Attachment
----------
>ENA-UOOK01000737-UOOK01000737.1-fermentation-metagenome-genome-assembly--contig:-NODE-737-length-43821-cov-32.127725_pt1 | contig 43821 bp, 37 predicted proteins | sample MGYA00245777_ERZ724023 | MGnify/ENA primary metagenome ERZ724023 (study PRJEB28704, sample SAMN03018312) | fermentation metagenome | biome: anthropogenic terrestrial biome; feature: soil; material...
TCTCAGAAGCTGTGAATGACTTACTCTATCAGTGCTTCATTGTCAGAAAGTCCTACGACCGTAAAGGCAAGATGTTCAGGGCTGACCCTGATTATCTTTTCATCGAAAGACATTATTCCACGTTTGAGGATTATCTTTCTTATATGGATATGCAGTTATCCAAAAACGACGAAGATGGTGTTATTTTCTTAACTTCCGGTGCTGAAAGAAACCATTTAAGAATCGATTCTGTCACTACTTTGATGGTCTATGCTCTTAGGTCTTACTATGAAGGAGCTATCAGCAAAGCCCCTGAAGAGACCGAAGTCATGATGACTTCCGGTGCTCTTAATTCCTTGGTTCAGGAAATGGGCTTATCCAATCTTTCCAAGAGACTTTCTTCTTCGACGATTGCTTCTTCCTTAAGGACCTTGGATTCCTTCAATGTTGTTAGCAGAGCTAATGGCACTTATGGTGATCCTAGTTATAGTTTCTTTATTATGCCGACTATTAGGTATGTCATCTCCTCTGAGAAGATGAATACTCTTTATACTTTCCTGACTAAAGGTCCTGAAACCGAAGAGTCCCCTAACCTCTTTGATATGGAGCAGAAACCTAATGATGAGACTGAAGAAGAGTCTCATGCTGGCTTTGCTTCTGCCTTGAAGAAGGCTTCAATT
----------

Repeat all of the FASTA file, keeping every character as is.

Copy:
>ENA-UOOK01000737-UOOK01000737.1-fermentation-metagenome-genome-assembly--contig:-NODE-737-length-43821-cov-32.127725_pt1 | contig 43821 bp, 37 predicted proteins | sample MGYA00245777_ERZ724023 | MGnify/ENA primary metagenome ERZ724023 (study PRJEB28704, sample SAMN03018312) | fermentation metagenome | biome: anthropogenic terrestrial biome; feature: soil; material...
TCTCAGAAGCTGTGAATGACTTACTCTATCAGTGCTTCATTGTCAGAAAGTCCTACGACCGTAAAGGCAAGATGTTCAGGGCTGACCCTGATTATCTTTTCATCGAAAGACATTATTCCACGTTTGAGGATTATCTTTCTTATATGGATATGCAGTTATCCAAAAACGACGAAGATGGTGTTATTTTCTTAACTTCCGGTGCTGAAAGAAACCATTTAAGAATCGATTCTGTCACTACTTTGATGGTCTATGCTCTTAGGTCTTACTATGAAGGAGCTATCAGCAAAGCCCCTGAAGAGACCGAAGTCATGATGACTTCCGGTGCTCTTAATTCCTTGGTTCAGGAAATGGGCTTATCCAATCTTTCCAAGAGACTTTCTTCTTCGACGATTGCTTCTTCCTTAAGGACCTTGGATTCCTTCAATGTTGTTAGCAGAGCTAATGGCACTTATGGTGATCCTAGTTATAGTTTCTTTATTATGCCGACTATTAGGTATGTCATCTCCTCTGAGAAGATGAATACTCTTTATACTTTCCTGACTAAAGGTCCTGAAACCGAAGAGTCCCCTAACCTCTTTGATATGGAGCAGAAACCTAATGATGAGACTGAAGAAGAGTCTCATGCTGGCTTTGCTTCTGCCTTGAAGAAGGCTTCAATT